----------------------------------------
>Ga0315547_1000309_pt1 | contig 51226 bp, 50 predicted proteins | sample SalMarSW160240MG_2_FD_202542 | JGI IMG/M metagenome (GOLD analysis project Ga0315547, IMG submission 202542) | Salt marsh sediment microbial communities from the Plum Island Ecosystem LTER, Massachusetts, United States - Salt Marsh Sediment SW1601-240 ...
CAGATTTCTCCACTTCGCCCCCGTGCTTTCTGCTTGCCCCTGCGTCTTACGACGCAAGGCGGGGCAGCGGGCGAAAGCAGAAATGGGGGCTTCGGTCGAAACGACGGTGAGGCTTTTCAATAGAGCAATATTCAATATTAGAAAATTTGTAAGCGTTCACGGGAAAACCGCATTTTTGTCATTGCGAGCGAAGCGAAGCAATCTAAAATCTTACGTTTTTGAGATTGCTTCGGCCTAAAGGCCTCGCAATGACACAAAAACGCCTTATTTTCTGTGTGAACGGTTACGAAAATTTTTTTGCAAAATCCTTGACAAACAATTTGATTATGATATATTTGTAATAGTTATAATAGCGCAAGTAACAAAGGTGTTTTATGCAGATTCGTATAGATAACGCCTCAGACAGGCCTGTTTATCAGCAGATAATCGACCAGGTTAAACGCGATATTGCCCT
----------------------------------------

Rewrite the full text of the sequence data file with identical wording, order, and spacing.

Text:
>Ga0315547_1000309_pt1 | contig 51226 bp, 50 predicted proteins | sample SalMarSW160240MG_2_FD_202542 | JGI IMG/M metagenome (GOLD analysis project Ga0315547, IMG submission 202542) | Salt marsh sediment microbial communities from the Plum Island Ecosystem LTER, Massachusetts, United States - Salt Marsh Sediment SW1601-240 ...
CAGATTTCTCCACTTCGCCCCCGTGCTTTCTGCTTGCCCCTGCGTCTTACGACGCAAGGCGGGGCAGCGGGCGAAAGCAGAAATGGGGGCTTCGGTCGAAACGACGGTGAGGCTTTTCAATAGAGCAATATTCAATATTAGAAAATTTGTAAGCGTTCACGGGAAAACCGCATTTTTGTCATTGCGAGCGAAGCGAAGCAATCTAAAATCTTACGTTTTTGAGATTGCTTCGGCCTAAAGGCCTCGCAATGACACAAAAACGCCTTATTTTCTGTGTGAACGGTTACGAAAATTTTTTTGCAAAATCCTTGACAAACAATTTGATTATGATATATTTGTAATAGTTATAATAGCGCAAGTAACAAAGGTGTTTTATGCAGATTCGTATAGATAACGCCTCAGACAGGCCTGTTTATCAGCAGATAATCGACCAGGTTAAACGCGATATTGCCCT